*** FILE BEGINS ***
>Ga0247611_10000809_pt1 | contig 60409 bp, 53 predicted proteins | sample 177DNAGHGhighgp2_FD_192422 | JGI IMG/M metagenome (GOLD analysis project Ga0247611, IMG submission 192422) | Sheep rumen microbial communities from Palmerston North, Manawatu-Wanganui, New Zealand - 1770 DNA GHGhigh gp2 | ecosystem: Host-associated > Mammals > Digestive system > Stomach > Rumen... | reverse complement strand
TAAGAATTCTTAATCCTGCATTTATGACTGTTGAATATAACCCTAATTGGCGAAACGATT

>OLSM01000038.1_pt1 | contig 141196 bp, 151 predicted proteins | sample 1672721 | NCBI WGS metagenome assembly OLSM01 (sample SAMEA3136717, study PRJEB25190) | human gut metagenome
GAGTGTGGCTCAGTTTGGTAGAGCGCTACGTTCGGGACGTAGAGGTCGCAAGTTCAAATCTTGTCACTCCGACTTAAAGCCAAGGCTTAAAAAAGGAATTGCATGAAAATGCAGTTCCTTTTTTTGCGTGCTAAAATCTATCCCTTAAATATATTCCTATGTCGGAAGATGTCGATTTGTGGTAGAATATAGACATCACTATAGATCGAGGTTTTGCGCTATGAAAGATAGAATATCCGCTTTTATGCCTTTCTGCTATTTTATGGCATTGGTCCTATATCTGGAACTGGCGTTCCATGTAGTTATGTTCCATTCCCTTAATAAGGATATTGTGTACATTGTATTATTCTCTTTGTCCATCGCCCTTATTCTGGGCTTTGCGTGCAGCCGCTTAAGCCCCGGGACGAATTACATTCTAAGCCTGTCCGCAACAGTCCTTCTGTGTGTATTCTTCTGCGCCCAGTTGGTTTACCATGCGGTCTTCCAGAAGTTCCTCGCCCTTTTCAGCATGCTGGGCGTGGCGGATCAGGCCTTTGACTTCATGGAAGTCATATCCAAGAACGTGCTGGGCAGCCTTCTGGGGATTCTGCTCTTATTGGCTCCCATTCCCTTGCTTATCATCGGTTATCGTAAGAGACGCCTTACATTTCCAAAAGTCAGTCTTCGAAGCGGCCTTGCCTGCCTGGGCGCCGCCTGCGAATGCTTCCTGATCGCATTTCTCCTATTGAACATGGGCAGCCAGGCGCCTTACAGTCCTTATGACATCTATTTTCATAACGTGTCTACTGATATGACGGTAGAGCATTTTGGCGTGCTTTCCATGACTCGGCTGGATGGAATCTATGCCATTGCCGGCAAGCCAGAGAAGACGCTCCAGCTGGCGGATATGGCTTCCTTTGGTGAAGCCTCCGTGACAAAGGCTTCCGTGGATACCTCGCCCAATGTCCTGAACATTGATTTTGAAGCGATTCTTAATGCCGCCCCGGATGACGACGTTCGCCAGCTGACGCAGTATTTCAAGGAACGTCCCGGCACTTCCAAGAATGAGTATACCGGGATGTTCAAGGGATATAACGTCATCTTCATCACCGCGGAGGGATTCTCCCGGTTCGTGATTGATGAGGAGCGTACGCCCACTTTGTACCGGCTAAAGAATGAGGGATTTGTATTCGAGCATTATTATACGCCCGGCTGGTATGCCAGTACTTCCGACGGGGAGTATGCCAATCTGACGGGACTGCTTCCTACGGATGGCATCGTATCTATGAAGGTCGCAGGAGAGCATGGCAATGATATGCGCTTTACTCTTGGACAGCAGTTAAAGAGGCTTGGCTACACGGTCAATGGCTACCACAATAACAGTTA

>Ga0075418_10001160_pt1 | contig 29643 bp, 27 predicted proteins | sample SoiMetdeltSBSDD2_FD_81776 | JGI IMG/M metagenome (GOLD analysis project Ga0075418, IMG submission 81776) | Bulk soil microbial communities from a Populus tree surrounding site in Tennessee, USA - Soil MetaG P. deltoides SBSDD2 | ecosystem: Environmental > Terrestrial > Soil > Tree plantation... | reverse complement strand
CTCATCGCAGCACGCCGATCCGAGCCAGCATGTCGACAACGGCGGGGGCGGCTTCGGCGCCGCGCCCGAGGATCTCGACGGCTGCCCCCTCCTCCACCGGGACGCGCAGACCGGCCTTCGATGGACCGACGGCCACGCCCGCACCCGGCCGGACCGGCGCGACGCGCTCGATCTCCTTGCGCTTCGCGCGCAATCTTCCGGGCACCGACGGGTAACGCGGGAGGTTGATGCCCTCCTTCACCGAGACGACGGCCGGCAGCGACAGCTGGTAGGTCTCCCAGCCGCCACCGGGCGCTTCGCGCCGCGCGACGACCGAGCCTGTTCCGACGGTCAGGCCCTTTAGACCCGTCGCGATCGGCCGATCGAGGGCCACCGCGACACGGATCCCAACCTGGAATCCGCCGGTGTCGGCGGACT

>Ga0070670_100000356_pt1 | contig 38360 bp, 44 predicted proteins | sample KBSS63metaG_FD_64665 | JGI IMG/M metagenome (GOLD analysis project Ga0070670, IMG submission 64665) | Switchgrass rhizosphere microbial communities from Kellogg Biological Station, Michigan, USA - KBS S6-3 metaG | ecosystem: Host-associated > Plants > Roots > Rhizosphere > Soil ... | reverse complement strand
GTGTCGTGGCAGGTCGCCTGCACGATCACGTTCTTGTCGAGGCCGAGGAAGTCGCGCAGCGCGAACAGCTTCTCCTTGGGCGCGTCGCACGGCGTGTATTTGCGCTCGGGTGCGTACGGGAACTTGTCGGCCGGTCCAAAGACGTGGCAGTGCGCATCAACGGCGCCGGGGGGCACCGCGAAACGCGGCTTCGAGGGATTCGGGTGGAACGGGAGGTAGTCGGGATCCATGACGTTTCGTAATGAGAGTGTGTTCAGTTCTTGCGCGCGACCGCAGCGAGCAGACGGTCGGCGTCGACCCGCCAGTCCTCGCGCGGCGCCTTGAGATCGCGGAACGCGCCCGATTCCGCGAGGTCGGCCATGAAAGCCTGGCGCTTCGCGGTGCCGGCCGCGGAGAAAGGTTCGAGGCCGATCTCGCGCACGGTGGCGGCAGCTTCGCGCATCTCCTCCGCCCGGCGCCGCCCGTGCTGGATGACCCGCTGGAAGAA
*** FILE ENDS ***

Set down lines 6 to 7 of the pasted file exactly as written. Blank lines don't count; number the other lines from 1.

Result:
CTCATCGCAGCACGCCGATCCGAGCCAGCATGTCGACAACGGCGGGGGCGGCTTCGGCGCCGCGCCCGAGGATCTCGACGGCTGCCCCCTCCTCCACCGGGACGCGCAGACCGGCCTTCGATGGACCGACGGCCACGCCCGCACCCGGCCGGACCGGCGCGACGCGCTCGATCTCCTTGCGCTTCGCGCGCAATCTTCCGGGCACCGACGGGTAACGCGGGAGGTTGATGCCCTCCTTCACCGAGACGACGGCCGGCAGCGACAGCTGGTAGGTCTCCCAGCCGCCACCGGGCGCTTCGCGCCGCGCGACGACCGAGCCTGTTCCGACGGTCAGGCCCTTTAGACCCGTCGCGATCGGCCGATCGAGGGCCACCGCGACACGGATCCCAACCTGGAATCCGCCGGTGTCGGCGGACT

>Ga0070670_100000356_pt1 | contig 38360 bp, 44 predicted proteins | sample KBSS63metaG_FD_64665 | JGI IMG/M metagenome (GOLD analysis project Ga0070670, IMG submission 64665) | Switchgrass rhizosphere microbial communities from Kellogg Biological Station, Michigan, USA - KBS S6-3 metaG | ecosystem: Host-associated > Plants > Roots > Rhizosphere > Soil ... | reverse complement strand